From the unpublished manuscript, Indian Atrocities Along the Clinch, Powell and Holston Rivers, pages 164-172.
Walter Crockett, County Lieutenant of Militia for Montgomery Co., VA, wrote to Governor Edmund Randolph, on February 16, 1789, (1), saying:
I take this opportunity to write to you by Captain Sayers, who is going to Richmond on business of his own, to inform you of the state of our frontiers in this county. There has been several of our hunters from the frontier down the Sandy River forty or fifty miles below the settlement on Bluestone on the Clinch, and discovered fresh signs of several parties of Indians, one of the hunters is a brother (2) to Henry Harman, that had the skirmish with them late in the fall, (November 12, 1788) when he and his two sons behaved like heroes, they came immediately in, and warned the frontier settlements, and has applied to me to send out spys. They say that if there was four Scouts that they could confide in, they would endeavor to plant corn this spring, and stay the summer. Otherwise Bluestone settlement will break up, and of course the settlement on the head of Clinch will not stand long. I expect as soon as the winter breaks up, that the Indians will commit hostilities on some part of the frontiers of this county the ensuing spring, but God only knows the event. Whatever orders your Excellency and shall be punctually obeyed.
This family of Harmans were of German origin, Adam Heinrich Hermann emigrating to America in 1726, with a brief stop over the Isle of Man, where Henry Harman of this sketch was born. (3) Seven Harman brothers emigrated from Germany together, Jacob, Valentine, Mathias, George, Daniel, John, and Heinrich Adam. They first stopped off in Pennsylvania, then emigrated to the Shenandoah Valley and some on into North Carolina. At least three of these brothers settled in Southwest Virginia, namely, Heinrich Adam, Valentin and Jacob. They were living in the New River German settlement, the first settlement ever made west of the Alleghenies on the "Western Waters", and were living there prior to 1745. In 1749 Moravian Missionaries conducted the first recorded religious services in Southwest Virginia in the home of Jacob Harman, and Dr. Thomas Walker mentions stopping at the home of Harman on his memorable exploration trip in 1750. Of these three brothers, Valentine and Jacob were both killed by Indians on New River. Valentine was killed on Sinking Creek in what is now Giles Co., VA. In a land suit filed in the High Court of Chancery in Augusta Co., on the 23rd of July, 1807, Taylor vs Harman, (4) Mathias Harman, nephew of the slain Valentine, says: Valentine was killed by the Indians on New River and at the same time his (Mathias’) brother, Daniel Harman and Andrew Moser were taken prisoner. Daniel made his escape, but Andrew was held prisoner.
On the 30th of June, 1808, Daniel Harman, deposes, in the same land suit, saying: In 1757, Valentine was killed in my presence less than a foot away from me, and I was taken prisoner. Valentine Harman, who was slain left a widow Mary Harman, but no children.
Jacob Harman lived on Neck Creek in what is now Pulaski Co., VA, on what is known as Spring Dale Farm. In 1757, he, his wife, and one of his sons were murdered by the Indians.
The Harmans of this sketch are the descendants of Heinrich Adam Hermann who emigrated from Germany, who married Louisa Katrina, October 8, 1723. Louisa Katrina died March 18, 1749. The children of this marriage were:  Adam Harman, the eldest, born in Germany in 1724;  Henry Harman born on the Isle of Man in 1726;  George Harman, 1727 - 1749;  Daniel Harman, born Pennsylvania, 1729;  Mathias Harman, born near Strausburg, VA, in 1736;  Christina Harman, who married Jeremiah Pate, and lived on Little River in Montgomery Co., VA;  Catherine Harman who married Ulrich Richards in Rowan Co., NC;  Phillipina Harman, who died in 1751;  Valentine Harman who settled on the upper Clinch River in 1771, and moved to Lincoln Co., KY, about 1775, and was a member of the Henderson Legislature at Boonesboro in May, 1775;  A daughter, name unknown, married a Mr. Looney;  Jacob Harman, perhaps the Jacob who settled in Tazewell Co., VA in 1771.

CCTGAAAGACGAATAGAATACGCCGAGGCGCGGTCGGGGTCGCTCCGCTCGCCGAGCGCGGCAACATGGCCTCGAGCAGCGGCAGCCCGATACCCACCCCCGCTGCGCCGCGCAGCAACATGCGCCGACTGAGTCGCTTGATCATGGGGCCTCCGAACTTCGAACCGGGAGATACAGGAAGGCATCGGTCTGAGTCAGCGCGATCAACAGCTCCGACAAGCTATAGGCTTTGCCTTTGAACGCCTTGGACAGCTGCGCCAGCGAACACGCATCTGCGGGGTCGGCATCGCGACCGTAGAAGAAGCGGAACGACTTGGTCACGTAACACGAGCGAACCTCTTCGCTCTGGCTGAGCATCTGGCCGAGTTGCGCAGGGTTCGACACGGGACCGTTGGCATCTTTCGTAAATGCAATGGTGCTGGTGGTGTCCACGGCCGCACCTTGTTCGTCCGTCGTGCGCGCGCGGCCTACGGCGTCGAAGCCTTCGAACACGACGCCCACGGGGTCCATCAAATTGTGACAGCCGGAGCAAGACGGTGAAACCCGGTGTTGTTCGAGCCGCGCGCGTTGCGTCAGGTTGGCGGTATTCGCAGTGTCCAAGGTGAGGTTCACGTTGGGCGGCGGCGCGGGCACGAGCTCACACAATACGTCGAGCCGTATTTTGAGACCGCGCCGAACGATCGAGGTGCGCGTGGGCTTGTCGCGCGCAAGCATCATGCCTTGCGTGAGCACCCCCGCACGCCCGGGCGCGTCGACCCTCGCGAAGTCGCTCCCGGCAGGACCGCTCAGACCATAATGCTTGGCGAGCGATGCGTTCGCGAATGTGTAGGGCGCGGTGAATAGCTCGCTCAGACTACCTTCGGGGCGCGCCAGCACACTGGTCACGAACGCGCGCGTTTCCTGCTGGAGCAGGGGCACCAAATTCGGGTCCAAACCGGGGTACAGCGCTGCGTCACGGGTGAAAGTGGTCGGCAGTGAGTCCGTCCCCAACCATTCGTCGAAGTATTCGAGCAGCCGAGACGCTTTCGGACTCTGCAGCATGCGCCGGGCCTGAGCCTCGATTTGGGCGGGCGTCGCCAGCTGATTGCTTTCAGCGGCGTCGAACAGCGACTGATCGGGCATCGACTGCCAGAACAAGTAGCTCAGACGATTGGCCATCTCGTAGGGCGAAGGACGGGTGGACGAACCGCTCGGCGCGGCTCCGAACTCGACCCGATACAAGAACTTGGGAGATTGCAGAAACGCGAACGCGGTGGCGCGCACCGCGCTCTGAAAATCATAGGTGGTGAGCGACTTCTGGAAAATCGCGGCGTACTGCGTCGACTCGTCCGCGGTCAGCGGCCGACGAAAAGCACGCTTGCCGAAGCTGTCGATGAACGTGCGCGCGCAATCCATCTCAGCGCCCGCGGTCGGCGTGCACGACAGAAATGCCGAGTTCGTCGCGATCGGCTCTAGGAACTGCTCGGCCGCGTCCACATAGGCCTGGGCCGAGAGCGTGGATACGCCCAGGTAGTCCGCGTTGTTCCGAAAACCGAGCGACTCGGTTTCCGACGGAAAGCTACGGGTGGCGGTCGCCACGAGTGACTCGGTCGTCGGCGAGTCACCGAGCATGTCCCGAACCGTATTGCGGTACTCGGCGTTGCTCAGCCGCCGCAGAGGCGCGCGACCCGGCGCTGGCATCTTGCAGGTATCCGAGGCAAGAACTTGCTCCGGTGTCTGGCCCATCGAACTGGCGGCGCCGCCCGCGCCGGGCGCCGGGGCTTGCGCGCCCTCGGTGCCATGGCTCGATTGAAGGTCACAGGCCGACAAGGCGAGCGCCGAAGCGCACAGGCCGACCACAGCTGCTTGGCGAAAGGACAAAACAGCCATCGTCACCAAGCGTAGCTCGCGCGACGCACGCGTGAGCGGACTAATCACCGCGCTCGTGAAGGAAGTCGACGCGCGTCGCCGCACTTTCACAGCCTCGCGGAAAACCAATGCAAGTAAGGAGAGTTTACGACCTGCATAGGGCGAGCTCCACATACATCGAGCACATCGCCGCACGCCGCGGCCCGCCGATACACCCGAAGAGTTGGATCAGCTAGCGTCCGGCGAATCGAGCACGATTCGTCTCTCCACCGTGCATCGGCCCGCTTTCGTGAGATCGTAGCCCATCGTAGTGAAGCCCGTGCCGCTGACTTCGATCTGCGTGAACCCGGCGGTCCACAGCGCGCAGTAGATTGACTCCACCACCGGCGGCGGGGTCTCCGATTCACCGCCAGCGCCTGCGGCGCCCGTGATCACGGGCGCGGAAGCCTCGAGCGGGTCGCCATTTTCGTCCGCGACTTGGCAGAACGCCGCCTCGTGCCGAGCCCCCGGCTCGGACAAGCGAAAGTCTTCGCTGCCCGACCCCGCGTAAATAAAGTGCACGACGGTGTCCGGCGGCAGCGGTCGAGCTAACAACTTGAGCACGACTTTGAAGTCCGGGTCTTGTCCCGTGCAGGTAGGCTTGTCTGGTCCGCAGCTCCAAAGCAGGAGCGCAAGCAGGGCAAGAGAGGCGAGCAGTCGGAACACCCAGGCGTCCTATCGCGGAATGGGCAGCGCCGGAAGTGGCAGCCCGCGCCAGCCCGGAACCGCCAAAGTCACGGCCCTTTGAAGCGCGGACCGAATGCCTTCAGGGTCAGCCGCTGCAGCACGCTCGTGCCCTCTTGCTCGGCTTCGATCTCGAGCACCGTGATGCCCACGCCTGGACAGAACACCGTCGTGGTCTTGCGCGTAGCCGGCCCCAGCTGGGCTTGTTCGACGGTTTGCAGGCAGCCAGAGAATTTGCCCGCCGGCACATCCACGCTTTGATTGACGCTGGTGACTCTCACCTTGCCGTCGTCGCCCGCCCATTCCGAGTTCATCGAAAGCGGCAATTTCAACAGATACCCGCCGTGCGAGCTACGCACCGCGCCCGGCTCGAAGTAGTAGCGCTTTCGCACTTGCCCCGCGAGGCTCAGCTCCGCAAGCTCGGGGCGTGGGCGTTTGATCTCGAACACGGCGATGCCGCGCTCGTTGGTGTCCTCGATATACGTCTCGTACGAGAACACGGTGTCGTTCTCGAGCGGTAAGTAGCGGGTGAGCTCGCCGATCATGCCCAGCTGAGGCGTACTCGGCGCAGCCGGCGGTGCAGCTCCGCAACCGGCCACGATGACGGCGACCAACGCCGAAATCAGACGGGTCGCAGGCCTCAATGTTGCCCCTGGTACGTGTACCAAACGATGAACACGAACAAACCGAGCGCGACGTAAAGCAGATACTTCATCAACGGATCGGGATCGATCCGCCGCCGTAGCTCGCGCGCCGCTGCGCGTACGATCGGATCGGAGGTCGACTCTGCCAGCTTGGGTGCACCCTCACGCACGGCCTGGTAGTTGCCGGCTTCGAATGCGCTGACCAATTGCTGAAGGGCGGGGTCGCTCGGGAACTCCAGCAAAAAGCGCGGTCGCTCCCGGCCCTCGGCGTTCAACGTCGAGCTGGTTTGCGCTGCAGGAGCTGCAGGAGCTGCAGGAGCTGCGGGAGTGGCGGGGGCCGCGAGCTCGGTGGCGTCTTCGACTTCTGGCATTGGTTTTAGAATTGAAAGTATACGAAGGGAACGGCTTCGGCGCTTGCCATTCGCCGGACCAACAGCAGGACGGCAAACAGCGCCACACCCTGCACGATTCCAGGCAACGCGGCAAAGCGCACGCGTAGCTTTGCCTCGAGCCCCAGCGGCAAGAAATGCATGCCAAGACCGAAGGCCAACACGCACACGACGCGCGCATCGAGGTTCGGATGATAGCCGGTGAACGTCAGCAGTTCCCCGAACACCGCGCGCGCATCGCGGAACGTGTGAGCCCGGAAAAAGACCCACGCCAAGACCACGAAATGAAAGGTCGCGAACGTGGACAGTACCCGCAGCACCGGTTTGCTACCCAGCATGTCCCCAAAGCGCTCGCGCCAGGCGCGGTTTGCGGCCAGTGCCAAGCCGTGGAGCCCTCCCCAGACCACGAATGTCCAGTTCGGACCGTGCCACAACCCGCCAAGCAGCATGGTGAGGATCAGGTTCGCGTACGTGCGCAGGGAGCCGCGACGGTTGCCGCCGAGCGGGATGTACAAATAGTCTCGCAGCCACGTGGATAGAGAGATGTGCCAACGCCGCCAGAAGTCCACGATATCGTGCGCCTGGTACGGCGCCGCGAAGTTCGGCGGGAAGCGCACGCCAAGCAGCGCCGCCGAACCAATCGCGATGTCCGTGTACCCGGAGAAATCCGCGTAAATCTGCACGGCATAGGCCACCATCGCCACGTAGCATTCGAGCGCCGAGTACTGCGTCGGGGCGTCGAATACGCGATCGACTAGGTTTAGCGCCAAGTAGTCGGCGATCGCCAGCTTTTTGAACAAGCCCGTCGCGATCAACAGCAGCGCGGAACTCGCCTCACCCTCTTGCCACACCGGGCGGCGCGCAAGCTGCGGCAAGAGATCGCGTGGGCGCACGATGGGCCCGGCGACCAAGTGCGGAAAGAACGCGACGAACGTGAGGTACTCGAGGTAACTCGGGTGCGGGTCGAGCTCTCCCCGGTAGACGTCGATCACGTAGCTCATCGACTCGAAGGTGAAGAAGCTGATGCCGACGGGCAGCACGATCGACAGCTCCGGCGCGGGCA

The sons of old Heinrich Adam Hermann, the German emigrant, became great hunters and Indian fighters. While most of them were great hunters, one in particular became one of the noted Long Hunters. It is hard to determine just which son this was, but evidence points to the youngest who was Jacob.
Henry, the second son of Heinrich Adam, owned land in North Carolina, Giles and Tazewell counties in Virginia. Sometime in the 1750s, he was married to Anna Wilborn of the Moravian settlement in North Carolina, and died at his home at "Holly Brook" on Kimberlin Creek in present day Bland Co., VA, in 1822. In 1789, he and his son, Mathias, founded Harman’s Station in Kentucky. There is much evidence in the records to prove the great prowess of the Harmans as hunters and Indian fighters. In another land suit in the High Court of Chancery of Augusta Co., Wynn vs Inglish heirs, (5) it is stated: that Henry Harman was in the habit of collecting the men and fighting the Indians. In a land dispute case filed in Augusta (6), Samuel Walker states on May 30, 1805, that he came to the head of Clinch in 1771 and met Valentine Harman. In the same suit Mathias and Daniel Harman, brothers of Henry, state that they were on the land in dispute on a hunting trip in 1760. This statement proves that the Harmans were familiar with the country at the head of Clinch and Bluestone Rivers long before they made actual settlement in the area. In the Minutes of the Court of Montgomery County for May 26, 1790, is found this entry:
Inhabitants of Bluestone ordered to show cause why they should not work on that part of the road between Rocky Gap and the head of Clinch. The following were appointed overseers of the road, among whom was Captain Henry Harman.
Details of the fight between Henry Harman and the Indians are taken from Bickley’s History of Tazewell County, with the correct date added.
On the 12th of November, 1788, Henry Harman, and his two sons, George and Mathias, and George Draper left the settlement, to engage in a Bear hunt on Tug River. They were provided with pack horses, independent of those used for riding, and on which were to be brought in the game. The country in which their hunt was to take place, was penetrated by the "war-path" leading to and from the Ohio river; but as it was late in the season they did not expect to meet with Indians.
Arriving at the hunting grounds in the early part of the evening, they stopped and built their camp; a work executed generally by the old man, who might be said to be particular in having it constructed to his own taste. George and Mathias loaded, and put their guns in order, and started to the woods, to look for sign, and perchance kill a buck for the evening repast, while Draper busied himself in hobbling and caring for the horses.